Andean Mountain Cat Facts
Andean Mountain Cat
- Common Name: Andean Mountain Cat
- Kingdom: Animalia
- Phylum: Chordata (Vertebrata)
- Class: Mammalia
- Order: Carnivora
- Family: Felidae
- Genus: Felinae (Oreailurus)
- Species: jacobitus
Misc.: The information for this cat comes from museum skins and skulls, and there have only been a handful of sightings in the wild. Only 2 scientists had the opportunity to observe and photograph this animal and it was only for a 2-hour period. To date, that is the only finding of this cat in the wild for study.
Size and Appearance: The Andean Mountain Cat is a small but sturdy cat with long soft fur, which is a pale silvery gray in color. It is striped irregularly with brown or orangy markings down the sides from the back, with dark gray bars across the chest and forelegs. It has rosette-like spots on the sides, and its belly is pale with dark spots. The tail is thick and long and banded with dark rings.
Longevity of this cat is unknown, both in captivity and in the wild.
Habitat: Only found in the rocky-arid and semi-arid zones of the high Andes above the timberline.
Distribution: Andes Mountains of Chile, Argentina, Bolivia and Peru.
Reproduction and Offspring: Unknown.
Social System and Communication: Unknown. Due to the fact that the only individual ever seen in the wild was alone, it is concluded that this cat is solitary in nature. It showed no fear of humans.
Hunting and Diet: Reports of this cats diet include mountain chinchillas and mountain viscachas. These prey are “ricochettal” rodents, meaning that they bound off rock faces unpredictably to escape predators. Because of this, it is believed that the long tail of this cat is used to enable it to quickly change direction during a chase. Other animals with relatively long thick tails are the Cheetah (hunts gazelles and hares that change direction swiftly during high-speed chases), Snow Leopard (which hunts high among cliffs), Clouded Leopard, Marbled Cat and the Margay (species with highly developed arboreal capabilities).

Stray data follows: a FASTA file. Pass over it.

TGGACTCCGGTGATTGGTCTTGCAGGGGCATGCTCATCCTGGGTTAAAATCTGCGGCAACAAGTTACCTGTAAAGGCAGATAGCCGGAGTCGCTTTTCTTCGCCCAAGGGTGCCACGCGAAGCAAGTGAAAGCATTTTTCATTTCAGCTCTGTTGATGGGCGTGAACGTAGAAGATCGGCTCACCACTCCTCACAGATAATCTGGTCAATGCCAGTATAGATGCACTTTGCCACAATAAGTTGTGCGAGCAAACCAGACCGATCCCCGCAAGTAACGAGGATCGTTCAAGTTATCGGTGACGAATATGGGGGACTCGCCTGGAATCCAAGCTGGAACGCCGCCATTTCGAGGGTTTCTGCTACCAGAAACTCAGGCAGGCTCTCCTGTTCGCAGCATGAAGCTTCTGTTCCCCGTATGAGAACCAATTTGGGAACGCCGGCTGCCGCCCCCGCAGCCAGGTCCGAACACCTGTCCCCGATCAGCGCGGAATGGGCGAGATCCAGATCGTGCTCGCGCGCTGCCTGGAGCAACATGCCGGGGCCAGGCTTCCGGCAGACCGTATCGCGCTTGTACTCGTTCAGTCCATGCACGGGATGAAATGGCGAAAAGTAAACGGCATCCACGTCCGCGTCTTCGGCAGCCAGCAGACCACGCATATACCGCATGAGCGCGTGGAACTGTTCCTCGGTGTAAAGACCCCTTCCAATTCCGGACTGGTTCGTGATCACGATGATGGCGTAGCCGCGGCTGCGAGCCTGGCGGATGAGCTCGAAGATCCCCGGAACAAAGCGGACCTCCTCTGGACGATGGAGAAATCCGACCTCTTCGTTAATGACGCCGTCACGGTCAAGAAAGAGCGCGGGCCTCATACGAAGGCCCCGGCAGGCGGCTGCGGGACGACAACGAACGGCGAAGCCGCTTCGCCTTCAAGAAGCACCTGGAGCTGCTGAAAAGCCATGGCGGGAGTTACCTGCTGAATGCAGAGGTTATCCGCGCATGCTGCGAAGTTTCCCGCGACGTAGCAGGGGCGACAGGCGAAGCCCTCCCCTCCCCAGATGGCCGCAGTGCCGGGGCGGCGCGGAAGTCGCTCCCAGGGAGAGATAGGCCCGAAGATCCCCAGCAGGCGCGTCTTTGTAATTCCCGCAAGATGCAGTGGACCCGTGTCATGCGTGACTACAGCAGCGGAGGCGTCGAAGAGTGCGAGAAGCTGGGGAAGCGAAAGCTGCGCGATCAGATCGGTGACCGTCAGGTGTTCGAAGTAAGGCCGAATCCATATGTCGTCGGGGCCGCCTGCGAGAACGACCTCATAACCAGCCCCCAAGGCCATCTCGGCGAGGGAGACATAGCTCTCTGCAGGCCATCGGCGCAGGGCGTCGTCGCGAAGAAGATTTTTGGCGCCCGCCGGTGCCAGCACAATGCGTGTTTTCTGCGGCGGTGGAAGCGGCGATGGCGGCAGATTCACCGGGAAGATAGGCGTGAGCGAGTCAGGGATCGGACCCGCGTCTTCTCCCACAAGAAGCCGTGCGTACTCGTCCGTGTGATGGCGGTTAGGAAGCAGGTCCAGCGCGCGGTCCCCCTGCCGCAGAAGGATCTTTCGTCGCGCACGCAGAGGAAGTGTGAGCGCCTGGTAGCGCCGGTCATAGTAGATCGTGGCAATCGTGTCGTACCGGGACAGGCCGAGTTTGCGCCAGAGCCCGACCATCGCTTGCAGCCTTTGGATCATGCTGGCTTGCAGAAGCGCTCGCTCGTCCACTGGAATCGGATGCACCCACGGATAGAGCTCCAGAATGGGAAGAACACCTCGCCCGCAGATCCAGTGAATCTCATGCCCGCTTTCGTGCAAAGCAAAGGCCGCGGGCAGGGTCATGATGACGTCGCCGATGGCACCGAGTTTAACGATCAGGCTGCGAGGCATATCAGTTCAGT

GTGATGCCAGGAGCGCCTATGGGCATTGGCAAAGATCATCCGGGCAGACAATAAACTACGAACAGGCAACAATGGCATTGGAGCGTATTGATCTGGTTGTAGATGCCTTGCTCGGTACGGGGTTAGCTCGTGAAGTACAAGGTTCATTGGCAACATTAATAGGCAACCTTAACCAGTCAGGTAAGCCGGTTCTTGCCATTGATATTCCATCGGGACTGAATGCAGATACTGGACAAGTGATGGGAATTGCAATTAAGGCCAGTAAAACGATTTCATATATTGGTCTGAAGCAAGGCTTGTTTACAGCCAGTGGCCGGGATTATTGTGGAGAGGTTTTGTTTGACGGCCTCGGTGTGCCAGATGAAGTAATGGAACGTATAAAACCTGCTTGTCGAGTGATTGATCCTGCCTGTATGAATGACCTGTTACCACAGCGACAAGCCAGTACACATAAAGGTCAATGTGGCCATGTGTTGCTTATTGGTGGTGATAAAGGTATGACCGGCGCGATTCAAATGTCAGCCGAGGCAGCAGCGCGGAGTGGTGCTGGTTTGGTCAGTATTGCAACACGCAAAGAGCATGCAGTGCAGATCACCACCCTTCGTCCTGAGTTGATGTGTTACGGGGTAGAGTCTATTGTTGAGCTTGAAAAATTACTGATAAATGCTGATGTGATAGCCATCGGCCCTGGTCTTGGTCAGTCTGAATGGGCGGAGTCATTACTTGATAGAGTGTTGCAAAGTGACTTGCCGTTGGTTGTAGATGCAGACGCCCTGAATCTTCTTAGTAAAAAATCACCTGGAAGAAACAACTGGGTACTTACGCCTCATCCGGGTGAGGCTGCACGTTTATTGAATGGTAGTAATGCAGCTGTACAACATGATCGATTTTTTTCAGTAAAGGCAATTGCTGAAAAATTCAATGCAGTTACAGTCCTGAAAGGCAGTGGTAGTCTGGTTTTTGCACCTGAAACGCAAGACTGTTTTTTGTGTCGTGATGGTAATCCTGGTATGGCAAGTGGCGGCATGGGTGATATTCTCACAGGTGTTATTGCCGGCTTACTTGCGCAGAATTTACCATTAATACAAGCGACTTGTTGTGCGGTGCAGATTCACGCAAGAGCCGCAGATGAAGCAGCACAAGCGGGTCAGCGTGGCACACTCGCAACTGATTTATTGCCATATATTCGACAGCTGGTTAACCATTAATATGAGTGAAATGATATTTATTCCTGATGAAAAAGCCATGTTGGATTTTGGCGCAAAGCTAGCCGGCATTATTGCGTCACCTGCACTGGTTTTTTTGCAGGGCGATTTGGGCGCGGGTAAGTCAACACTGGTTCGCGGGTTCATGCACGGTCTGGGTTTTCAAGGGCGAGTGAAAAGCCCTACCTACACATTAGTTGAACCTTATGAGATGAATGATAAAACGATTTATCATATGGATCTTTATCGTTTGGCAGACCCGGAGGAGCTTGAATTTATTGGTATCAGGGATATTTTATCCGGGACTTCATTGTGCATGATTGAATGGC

Principal Threats: So little is known of this cat that it is hard to determine if its rarity is a natural phenomenon, is attributed to man, or is just a misconception due to lack of sightings. Therefore, the principal threat to this beautiful little cat is lack of knowledge.
Status: IUCN: Insufficiently known. CITES: Appendix I.
Felid TAG 2000 recommendation: Mountain cat (Oncifelis jacobita). One of the least known cats of South America, this species’ remote habitat and legal status make it unlikely that this species will ever be available to North American zoos or other holders.
Information taken With Permission from IUCN Wild Cats.
Jim Sanderson, Ph.D.
Center for Applied Biodiversity Science
1919 M Street, NW, Suite 500
Washington, DC 20036-3521 USA
202 912-1803 FAX: 202 912-0772 firstname.lastname@example.org
We wish to express our deep gratitude to Dr. Jim Sanderson for sharing these photos of the Andean Mountain Cat with us. These are the only photos every taken of this elusive little creature and had it not been for Dr. Sanderson’s dedication to this small cat we would never have had the opportunity to marvel at it’s beauty. The cat showed no fear of humans and Jim was able to follow it for five hours. None others have ever been seen alive by modern man. Help save exotic cats in captivity by clicking the link below.
Voice talent by Bonnie-Jean Creais 2006
Saving Andean Moutain Cats
The Wildlife Conservation Network is an organization that shares our belief that the money should go to the animals and not be wasted on salaries and benefits for those who are doing the fundraising. If you contact them and say you want 100% of your donation to go to the Andean Mountain Cats in the wild, that is exactly what will happen.
Dr. Jim Sanderson has been responsible for igniting a passion in local peoples for the Andean Mountain Cats when he took the first photographs ever of them in the wild. He introduced us to Lilian Villalba who is currently camera trapping these elusive little felines in Bolivia. She and her team of researchers are supported in part by Wildlife Conservation Network.